The World Health Organization (WHO) last week declared that the Ebola epidemic in West Africa no longer represents an international public-health emergency. But as experts also warned last week, there must be no let-up in improving readiness for the next Ebola outbreak — including the nightmare prospect of an epidemic in the megacities of Africa.
An expert panel of researchers convened by the London-based Wellcome Trust and the Center for Infectious Disease Research and Policy at the University of Minnesota, Minneapolis, warned in particular that support for Ebola vaccine research must not be allowed to slip. Although a successful experimental Ebola vaccine has been developed, much work remains to be done if safe and effective vaccines are to be ready in sufficient amounts to quickly nip future outbreaks in the bud.
“As Ebola infection rates come under control it’s a huge concern that complacency sets in, attention moves to more immediate threats, and Ebola vaccine development is left half-finished,” cautioned Jeremy Farrar, director of the Wellcome. Too often in the past, the world has stumbled from epidemic to epidemic, failing to learn the lessons of the last. Emergency responses to the latest threat capture headlines, research and political attention. But too often this attention quickly fades.
Yellow fever, a virus that kills many of those it infects, is just one example of the failure to sustain control efforts. The virus is spread by Aedes aegypti, a mosquito adapted to live in urban areas. An ongoing yellow-fever outbreak in Angola, the first for nearly 30 years, began in December and has since spread within the country, infecting at least 490 people and killing 198. It now threatens the wider region.
Yet mass vaccination and intensive mosquito-control programmes largely eliminated this vaccine-preventable mosquito-borne disease by the 1940s. In South America, where the disease was widespread, the mosquito vector was virtually wiped off the map by the 1970s. But the success of mosquito control led to complacency and scale-back.
As a result, A. aegypti is now present across more of the continent than before control began. It is similarly resurgent in tropical and subtropical regions worldwide, resulting in sporadic outbreaks of yellow fever in at-risk countries. Moreover, the mosquito’s comeback has fuelled large urban outbreaks of dengue, chikungunya and now Zika viruses, with at least tens of millions of people infected.
There’s a long list of other Aedes-borne viruses that are currently restricted to animal reservoirs in the wild. But some of these, including potentially deadly ones, will inevitably establish themselves in cities with Aedes mosquitoes. Given rampant urbanization throughout the tropics and subtropics, dense human and Aedes populations are ticking time bombs. The failure to sustain Aedes control illustrates the need for long-term persistence to curb epidemic threats.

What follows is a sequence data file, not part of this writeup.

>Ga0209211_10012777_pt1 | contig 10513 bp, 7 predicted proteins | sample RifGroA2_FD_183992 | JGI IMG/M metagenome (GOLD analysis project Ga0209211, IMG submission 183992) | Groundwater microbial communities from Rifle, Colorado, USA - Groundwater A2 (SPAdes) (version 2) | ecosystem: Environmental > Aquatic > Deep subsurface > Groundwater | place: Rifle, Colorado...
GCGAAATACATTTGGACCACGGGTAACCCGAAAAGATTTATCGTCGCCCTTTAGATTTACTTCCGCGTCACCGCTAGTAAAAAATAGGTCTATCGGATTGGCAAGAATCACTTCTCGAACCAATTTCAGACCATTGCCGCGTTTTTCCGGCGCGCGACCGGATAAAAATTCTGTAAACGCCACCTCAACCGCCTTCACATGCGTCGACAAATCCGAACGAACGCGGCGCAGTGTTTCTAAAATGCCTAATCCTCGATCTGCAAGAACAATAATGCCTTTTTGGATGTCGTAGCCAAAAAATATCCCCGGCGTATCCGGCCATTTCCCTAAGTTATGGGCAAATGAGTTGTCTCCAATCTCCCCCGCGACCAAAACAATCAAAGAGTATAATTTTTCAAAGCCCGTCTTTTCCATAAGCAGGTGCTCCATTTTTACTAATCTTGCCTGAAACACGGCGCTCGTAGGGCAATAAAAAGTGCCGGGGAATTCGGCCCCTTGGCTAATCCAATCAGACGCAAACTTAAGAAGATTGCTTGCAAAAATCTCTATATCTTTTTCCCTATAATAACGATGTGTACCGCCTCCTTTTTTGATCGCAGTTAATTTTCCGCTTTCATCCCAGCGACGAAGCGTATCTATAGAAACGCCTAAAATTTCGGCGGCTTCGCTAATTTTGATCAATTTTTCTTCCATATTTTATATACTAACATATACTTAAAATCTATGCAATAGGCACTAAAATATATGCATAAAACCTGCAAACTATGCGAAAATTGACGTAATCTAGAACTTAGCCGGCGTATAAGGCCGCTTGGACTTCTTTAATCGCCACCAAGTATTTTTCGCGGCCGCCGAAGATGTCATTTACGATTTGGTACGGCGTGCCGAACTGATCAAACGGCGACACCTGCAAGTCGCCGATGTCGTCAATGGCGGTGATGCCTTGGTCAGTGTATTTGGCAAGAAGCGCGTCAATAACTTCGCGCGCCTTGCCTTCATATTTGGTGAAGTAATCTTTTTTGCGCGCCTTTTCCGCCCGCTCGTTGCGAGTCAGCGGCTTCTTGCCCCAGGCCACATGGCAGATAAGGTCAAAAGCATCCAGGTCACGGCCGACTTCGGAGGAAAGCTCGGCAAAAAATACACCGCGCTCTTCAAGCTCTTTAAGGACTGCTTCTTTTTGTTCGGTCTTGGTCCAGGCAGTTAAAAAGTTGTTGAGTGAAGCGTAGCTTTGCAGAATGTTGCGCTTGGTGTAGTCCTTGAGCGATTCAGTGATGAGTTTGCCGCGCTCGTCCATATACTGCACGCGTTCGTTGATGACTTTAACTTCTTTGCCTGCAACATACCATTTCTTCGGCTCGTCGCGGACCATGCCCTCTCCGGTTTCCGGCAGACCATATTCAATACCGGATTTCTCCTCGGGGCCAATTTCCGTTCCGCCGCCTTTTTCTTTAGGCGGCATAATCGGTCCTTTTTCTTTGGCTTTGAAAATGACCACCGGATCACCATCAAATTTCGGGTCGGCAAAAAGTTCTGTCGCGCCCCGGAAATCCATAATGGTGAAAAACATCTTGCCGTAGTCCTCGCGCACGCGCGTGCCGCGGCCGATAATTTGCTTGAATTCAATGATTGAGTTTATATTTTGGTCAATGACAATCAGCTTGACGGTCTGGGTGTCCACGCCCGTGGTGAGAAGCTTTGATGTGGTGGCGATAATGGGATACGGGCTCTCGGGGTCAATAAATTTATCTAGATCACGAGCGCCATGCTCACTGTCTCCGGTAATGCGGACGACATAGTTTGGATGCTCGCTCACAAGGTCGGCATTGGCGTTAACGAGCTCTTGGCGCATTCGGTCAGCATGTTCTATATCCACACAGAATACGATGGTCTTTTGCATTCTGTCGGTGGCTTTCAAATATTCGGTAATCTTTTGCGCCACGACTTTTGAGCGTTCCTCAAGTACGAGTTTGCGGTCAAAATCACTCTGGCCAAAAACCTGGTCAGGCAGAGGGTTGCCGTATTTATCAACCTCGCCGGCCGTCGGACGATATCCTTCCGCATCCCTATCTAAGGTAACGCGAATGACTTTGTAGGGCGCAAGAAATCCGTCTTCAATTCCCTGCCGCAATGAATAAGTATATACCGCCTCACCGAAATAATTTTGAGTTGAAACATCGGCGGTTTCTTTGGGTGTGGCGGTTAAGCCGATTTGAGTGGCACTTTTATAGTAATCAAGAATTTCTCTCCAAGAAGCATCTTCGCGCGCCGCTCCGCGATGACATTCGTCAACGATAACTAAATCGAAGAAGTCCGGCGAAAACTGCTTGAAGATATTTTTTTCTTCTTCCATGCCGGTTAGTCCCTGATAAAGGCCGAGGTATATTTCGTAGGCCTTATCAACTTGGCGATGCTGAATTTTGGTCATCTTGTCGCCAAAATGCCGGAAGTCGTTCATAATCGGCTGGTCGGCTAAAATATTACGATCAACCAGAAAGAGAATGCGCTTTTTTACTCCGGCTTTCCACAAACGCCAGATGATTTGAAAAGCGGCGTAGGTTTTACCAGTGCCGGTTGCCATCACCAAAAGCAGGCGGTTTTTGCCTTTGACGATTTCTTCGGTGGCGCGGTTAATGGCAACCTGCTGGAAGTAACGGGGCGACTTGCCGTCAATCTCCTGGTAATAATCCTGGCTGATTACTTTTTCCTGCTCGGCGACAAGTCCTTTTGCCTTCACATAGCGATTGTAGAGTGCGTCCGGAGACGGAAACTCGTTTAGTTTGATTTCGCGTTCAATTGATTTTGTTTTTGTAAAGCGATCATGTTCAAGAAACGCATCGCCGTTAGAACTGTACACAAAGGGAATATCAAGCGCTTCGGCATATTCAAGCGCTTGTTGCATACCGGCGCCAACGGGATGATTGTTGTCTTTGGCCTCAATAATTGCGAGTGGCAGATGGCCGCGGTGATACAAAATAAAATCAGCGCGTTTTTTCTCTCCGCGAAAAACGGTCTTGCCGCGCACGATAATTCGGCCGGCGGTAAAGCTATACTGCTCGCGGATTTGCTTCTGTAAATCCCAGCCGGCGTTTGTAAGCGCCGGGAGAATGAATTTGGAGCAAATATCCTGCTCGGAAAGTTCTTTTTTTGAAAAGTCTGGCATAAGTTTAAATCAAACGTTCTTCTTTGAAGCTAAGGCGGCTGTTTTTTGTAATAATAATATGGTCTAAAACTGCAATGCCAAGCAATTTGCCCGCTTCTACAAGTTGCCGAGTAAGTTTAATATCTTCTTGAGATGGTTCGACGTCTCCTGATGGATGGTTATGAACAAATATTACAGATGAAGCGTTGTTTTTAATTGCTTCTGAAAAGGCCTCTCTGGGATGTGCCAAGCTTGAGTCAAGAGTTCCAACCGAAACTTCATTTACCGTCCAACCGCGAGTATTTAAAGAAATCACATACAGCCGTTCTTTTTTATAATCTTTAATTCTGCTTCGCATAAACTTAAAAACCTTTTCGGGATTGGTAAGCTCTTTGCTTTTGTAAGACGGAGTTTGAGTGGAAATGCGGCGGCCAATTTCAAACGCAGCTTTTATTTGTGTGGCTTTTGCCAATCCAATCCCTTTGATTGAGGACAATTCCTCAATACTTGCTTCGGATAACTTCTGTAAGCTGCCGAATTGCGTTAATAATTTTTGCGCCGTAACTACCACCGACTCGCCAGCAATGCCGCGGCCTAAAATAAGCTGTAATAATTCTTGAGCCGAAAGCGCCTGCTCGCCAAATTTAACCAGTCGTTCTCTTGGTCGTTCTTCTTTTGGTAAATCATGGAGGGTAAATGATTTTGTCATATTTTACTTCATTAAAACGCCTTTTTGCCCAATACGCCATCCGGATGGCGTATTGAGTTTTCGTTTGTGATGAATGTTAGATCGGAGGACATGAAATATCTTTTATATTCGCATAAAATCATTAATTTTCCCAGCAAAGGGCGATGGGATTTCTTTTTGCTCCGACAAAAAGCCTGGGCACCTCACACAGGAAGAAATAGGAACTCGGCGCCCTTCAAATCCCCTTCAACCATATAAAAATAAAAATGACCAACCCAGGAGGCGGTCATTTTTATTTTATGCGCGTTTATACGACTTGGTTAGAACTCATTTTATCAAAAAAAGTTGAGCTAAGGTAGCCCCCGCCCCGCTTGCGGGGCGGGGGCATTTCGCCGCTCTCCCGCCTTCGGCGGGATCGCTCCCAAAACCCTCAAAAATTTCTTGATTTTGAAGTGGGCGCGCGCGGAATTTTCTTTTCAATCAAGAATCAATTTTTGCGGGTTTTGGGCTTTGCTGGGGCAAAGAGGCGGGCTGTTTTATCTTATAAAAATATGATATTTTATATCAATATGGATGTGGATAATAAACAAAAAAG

The Angola outbreak has already depleted an international emergency stockpile of 6 million doses of vaccine, leaving authorities scrambling to obtain extra vaccine from national immunization programmes. The WHO and other international agencies launched the Yellow Fever Initiative in 2006 to reboot yellow-fever mass-vaccination programmes and routine vaccination in the highest-risk African countries. But vaccine stocks are still insufficient, and vaccine coverage in many African countries too low, leaving many vulnerable. The problem, says one official associated with the initiative, is that yellow fever is a “forgotten disease”, which makes it difficult to attract sustained political interest and funding.
Following the Ebola epidemic in West Africa, a slew of commissions and reports laid out a broad consensus on what needs to be done for a more proactive and sustained preparedness against epidemic threats. These measures include reinforcing public-health systems, surveillance and diagnostic capacities, and training health workers to identify and respond early to disease outbreaks. Weaknesses in these areas have been identified as factors that allowed what was a small Ebola outbreak to spiral out of control.
Monitoring viruses in the wild, and a better understanding of how factors such as deforestation, and the hunting and consumption of bushmeat, influence spillover of animal viruses into humans, is key. So, too, is the pre-emptive development of drugs and vaccines against known potential epidemic threats.
The Ebola epidemic has prompted vigorous discussion on all these points, on what shape or form any new global initiatives should take, and where the required multibillion-dollar investment will come from. The big risk is that as the Ebola epidemic fades from memory, the sustained political commitment and funding required will not materialize, and business as usual will resume. That must not be allowed to happen.
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